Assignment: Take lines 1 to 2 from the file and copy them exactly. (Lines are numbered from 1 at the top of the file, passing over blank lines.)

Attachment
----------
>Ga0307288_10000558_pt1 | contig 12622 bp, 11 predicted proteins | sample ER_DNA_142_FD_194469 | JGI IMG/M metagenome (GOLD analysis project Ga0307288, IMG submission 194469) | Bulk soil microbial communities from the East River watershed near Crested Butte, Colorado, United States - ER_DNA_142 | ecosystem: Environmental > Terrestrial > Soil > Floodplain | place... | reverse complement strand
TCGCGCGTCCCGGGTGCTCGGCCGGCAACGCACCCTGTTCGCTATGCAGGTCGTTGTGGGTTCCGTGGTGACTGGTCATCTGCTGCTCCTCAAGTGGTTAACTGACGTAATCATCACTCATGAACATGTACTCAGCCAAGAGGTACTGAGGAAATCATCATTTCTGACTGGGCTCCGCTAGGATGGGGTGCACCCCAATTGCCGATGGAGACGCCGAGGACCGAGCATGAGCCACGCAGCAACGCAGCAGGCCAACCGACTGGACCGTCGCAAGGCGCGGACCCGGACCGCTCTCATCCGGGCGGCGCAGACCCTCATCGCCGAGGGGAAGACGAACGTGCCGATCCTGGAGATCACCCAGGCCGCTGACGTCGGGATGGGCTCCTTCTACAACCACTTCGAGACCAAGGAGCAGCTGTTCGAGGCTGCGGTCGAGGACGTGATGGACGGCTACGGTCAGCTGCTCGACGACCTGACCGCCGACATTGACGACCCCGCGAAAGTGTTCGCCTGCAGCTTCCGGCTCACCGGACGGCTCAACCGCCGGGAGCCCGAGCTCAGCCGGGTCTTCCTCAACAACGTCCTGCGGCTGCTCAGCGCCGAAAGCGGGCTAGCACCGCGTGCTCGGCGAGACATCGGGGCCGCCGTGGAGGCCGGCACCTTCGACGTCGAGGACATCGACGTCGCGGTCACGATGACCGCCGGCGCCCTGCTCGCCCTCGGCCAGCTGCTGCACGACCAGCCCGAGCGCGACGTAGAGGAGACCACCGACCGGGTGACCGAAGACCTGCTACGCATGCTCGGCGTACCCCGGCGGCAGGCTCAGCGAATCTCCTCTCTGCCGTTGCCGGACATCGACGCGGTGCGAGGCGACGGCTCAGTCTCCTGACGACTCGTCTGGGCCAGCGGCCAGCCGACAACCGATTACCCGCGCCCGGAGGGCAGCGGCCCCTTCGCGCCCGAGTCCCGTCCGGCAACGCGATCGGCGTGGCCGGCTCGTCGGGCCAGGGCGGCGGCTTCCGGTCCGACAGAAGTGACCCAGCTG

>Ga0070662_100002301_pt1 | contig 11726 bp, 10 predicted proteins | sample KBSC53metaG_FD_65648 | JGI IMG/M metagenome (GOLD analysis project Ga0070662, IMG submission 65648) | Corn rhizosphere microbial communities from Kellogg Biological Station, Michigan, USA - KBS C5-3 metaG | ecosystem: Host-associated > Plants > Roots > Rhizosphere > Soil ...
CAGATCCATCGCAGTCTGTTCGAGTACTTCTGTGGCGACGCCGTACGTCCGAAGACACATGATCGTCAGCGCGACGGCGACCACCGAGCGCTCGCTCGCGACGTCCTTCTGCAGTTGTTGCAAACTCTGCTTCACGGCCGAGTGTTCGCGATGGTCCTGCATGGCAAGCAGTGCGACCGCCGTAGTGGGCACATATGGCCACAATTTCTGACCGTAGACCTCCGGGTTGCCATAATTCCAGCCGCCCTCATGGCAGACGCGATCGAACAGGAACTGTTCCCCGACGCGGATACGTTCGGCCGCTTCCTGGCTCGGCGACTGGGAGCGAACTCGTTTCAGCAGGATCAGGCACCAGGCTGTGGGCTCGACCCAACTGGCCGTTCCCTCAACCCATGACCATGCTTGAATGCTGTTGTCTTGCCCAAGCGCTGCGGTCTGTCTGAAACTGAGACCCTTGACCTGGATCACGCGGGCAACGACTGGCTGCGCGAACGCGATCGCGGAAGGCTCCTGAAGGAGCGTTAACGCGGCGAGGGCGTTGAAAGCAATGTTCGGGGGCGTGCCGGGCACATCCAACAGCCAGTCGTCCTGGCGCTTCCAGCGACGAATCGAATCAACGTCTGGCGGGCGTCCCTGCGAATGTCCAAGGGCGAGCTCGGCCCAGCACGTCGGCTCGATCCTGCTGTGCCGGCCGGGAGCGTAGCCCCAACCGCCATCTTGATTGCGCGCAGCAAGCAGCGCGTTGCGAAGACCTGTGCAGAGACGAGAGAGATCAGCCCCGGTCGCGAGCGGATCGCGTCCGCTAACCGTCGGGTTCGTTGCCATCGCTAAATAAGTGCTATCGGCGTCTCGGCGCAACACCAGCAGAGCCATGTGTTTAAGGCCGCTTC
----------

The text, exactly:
>Ga0307288_10000558_pt1 | contig 12622 bp, 11 predicted proteins | sample ER_DNA_142_FD_194469 | JGI IMG/M metagenome (GOLD analysis project Ga0307288, IMG submission 194469) | Bulk soil microbial communities from the East River watershed near Crested Butte, Colorado, United States - ER_DNA_142 | ecosystem: Environmental > Terrestrial > Soil > Floodplain | place... | reverse complement strand
TCGCGCGTCCCGGGTGCTCGGCCGGCAACGCACCCTGTTCGCTATGCAGGTCGTTGTGGGTTCCGTGGTGACTGGTCATCTGCTGCTCCTCAAGTGGTTAACTGACGTAATCATCACTCATGAACATGTACTCAGCCAAGAGGTACTGAGGAAATCATCATTTCTGACTGGGCTCCGCTAGGATGGGGTGCACCCCAATTGCCGATGGAGACGCCGAGGACCGAGCATGAGCCACGCAGCAACGCAGCAGGCCAACCGACTGGACCGTCGCAAGGCGCGGACCCGGACCGCTCTCATCCGGGCGGCGCAGACCCTCATCGCCGAGGGGAAGACGAACGTGCCGATCCTGGAGATCACCCAGGCCGCTGACGTCGGGATGGGCTCCTTCTACAACCACTTCGAGACCAAGGAGCAGCTGTTCGAGGCTGCGGTCGAGGACGTGATGGACGGCTACGGTCAGCTGCTCGACGACCTGACCGCCGACATTGACGACCCCGCGAAAGTGTTCGCCTGCAGCTTCCGGCTCACCGGACGGCTCAACCGCCGGGAGCCCGAGCTCAGCCGGGTCTTCCTCAACAACGTCCTGCGGCTGCTCAGCGCCGAAAGCGGGCTAGCACCGCGTGCTCGGCGAGACATCGGGGCCGCCGTGGAGGCCGGCACCTTCGACGTCGAGGACATCGACGTCGCGGTCACGATGACCGCCGGCGCCCTGCTCGCCCTCGGCCAGCTGCTGCACGACCAGCCCGAGCGCGACGTAGAGGAGACCACCGACCGGGTGACCGAAGACCTGCTACGCATGCTCGGCGTACCCCGGCGGCAGGCTCAGCGAATCTCCTCTCTGCCGTTGCCGGACATCGACGCGGTGCGAGGCGACGGCTCAGTCTCCTGACGACTCGTCTGGGCCAGCGGCCAGCCGACAACCGATTACCCGCGCCCGGAGGGCAGCGGCCCCTTCGCGCCCGAGTCCCGTCCGGCAACGCGATCGGCGTGGCCGGCTCGTCGGGCCAGGGCGGCGGCTTCCGGTCCGACAGAAGTGACCCAGCTG